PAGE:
Vocational – Return to Work Matters: Retraining

Eastman v. Ins. Co. of North America, 2000 MT 216N (unpublished – nonciteable opinion.) In an unpublished decision, Supreme Court affirmed WCC determination that claimant's rehabilitation plan was not reasonable in light of substantial evidence suggesting the plan was unrealistic in that it would not train claimant for a position in which he was likely to obtain employment given the job market and his physical restrictions.
Caldwell v. MACo Workers' Compen. Trust [07/07/10] 2010 MTWCC 24 Automatically terminating rehabilitation benefits upon an injured worker’s eligibility for retirement subverts the governmental objective of the workers’ compensation system set forth at § 39-71-105(3), MCA, since § 39-71-1006, MCA, already takes a worker’s age into consideration in forming a rehabilitation plan.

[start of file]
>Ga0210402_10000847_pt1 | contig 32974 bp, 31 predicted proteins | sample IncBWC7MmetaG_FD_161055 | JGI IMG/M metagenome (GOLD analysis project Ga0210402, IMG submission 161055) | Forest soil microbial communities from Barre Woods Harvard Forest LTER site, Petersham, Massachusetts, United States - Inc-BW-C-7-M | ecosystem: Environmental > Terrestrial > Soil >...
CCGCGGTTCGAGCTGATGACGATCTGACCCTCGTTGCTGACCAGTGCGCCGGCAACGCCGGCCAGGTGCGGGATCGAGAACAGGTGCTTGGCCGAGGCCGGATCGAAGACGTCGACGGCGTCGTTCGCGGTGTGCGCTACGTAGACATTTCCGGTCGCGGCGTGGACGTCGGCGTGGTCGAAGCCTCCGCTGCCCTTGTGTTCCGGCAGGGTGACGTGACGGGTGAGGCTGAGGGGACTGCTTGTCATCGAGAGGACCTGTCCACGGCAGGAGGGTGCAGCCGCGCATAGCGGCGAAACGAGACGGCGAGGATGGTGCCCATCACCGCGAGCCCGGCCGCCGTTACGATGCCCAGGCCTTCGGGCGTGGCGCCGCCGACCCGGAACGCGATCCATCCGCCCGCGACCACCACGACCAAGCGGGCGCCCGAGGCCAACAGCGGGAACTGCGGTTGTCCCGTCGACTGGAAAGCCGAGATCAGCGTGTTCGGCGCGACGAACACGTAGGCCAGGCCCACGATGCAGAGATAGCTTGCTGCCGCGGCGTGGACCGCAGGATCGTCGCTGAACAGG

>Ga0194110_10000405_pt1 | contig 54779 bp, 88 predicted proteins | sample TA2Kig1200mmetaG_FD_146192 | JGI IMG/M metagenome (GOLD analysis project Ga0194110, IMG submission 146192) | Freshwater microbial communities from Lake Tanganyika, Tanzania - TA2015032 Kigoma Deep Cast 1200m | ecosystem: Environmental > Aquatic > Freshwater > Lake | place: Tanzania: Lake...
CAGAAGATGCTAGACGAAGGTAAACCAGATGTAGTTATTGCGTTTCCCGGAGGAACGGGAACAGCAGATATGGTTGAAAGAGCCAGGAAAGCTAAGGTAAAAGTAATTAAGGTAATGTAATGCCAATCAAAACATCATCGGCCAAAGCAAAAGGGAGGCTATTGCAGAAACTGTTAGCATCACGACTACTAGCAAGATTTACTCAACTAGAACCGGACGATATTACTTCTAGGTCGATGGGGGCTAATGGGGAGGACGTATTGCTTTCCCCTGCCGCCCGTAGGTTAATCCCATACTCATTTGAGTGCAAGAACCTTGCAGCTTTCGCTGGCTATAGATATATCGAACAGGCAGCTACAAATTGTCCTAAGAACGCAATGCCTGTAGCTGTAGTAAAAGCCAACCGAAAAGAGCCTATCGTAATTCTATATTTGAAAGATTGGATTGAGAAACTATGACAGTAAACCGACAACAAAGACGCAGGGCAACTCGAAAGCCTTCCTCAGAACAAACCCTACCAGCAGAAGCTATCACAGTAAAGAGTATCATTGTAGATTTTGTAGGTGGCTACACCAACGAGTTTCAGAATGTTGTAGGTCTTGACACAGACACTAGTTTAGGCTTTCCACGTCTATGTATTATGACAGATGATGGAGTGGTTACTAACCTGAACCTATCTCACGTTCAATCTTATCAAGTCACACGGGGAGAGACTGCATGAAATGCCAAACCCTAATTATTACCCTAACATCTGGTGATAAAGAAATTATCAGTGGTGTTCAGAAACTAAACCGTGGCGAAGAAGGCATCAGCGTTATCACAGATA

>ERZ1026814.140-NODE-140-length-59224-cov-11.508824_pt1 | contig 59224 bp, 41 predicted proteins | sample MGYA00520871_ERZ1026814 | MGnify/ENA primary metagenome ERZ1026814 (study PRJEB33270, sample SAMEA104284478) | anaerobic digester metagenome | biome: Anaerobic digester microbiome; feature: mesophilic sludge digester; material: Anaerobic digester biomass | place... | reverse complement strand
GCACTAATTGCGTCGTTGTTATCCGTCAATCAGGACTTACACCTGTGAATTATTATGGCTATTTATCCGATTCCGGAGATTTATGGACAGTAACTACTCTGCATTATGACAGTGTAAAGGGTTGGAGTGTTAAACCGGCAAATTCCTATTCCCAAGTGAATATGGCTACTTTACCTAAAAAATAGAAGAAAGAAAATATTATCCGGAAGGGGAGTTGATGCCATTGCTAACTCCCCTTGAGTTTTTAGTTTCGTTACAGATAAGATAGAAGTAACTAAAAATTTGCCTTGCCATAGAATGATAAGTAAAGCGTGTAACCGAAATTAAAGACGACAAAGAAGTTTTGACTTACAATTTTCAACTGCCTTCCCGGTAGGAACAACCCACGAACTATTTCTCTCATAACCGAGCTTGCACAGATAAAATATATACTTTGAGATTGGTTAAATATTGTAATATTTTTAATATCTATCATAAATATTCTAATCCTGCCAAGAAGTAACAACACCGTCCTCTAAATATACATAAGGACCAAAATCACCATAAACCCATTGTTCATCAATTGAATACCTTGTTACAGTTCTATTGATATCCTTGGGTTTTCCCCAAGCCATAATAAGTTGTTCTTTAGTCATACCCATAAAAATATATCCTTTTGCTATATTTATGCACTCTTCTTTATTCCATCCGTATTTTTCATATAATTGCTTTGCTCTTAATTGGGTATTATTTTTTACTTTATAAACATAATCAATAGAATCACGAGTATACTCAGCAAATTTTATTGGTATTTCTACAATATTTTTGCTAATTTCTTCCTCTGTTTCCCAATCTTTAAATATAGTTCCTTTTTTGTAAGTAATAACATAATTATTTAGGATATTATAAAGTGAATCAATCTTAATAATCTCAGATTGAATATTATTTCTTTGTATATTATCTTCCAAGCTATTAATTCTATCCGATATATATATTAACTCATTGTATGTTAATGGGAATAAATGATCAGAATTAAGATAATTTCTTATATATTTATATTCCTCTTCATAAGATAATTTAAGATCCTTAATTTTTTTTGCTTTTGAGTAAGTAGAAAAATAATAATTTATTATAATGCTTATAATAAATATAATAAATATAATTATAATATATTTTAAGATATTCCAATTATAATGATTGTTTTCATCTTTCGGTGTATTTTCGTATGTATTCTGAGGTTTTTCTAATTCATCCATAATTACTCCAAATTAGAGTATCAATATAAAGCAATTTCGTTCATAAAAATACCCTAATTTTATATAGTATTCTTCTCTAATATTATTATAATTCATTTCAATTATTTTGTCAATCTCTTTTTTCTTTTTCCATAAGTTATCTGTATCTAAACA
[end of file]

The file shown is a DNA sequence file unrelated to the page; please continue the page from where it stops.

Caldwell v. MACo Workers' Compen. Trust [07/07/10] 2010 MTWCC 24Rehabilitation benefits are meant to assist only workers who will return to work.  Since § 39-71-1006, MCA, already takes the workers’ age into consideration to determine eligibility for benefits, the Court finds no rational basis for automatically terminating rehabilitation benefits upon retirement eligibility, pursuant to § 39-71-702, MCA.  This automatic termination bears no rational relationship to a legitimate governmental interest and violates equal protection as guaranteed by Art. II, § 4, Mont. Const.

Skiff v. Montana State Fund [03/06/09] 2009 MTWCC 8 The claimant rejected the vocational rehabilitation counselor’s proposal and failed to respond to the insurer’s request for input. Therefore, no vocational plan was developed. Without some sort of participation, feedback, or input from the claimant as to why he rejected the proposal, whether any part of the proposal was potentially acceptable to him, or what type of vocational retraining and future career options he might be willing to consider, the insurer could not attempt to develop a vocational rehabilitation plan, and therefore cannot be found unreasonable for failing to do so.